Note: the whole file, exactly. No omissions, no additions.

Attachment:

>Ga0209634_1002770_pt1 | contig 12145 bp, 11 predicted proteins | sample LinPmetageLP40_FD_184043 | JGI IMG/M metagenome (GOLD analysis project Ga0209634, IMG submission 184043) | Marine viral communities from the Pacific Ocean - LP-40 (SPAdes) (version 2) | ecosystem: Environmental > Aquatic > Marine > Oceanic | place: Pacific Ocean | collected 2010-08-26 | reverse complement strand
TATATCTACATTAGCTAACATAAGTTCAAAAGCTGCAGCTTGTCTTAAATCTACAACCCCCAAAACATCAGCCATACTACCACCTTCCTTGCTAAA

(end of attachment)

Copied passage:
>Ga0209634_1002770_pt1 | contig 12145 bp, 11 predicted proteins | sample LinPmetageLP40_FD_184043 | JGI IMG/M metagenome (GOLD analysis project Ga0209634, IMG submission 184043) | Marine viral communities from the Pacific Ocean - LP-40 (SPAdes) (version 2) | ecosystem: Environmental > Aquatic > Marine > Oceanic | place: Pacific Ocean | collected 2010-08-26 | reverse complement strand
TATATCTACATTAGCTAACATAAGTTCAAAAGCTGCAGCTTGTCTTAAATCTACAACCCCCAAAACATCAGCCATACTACCACCTTCCTTGCTAAA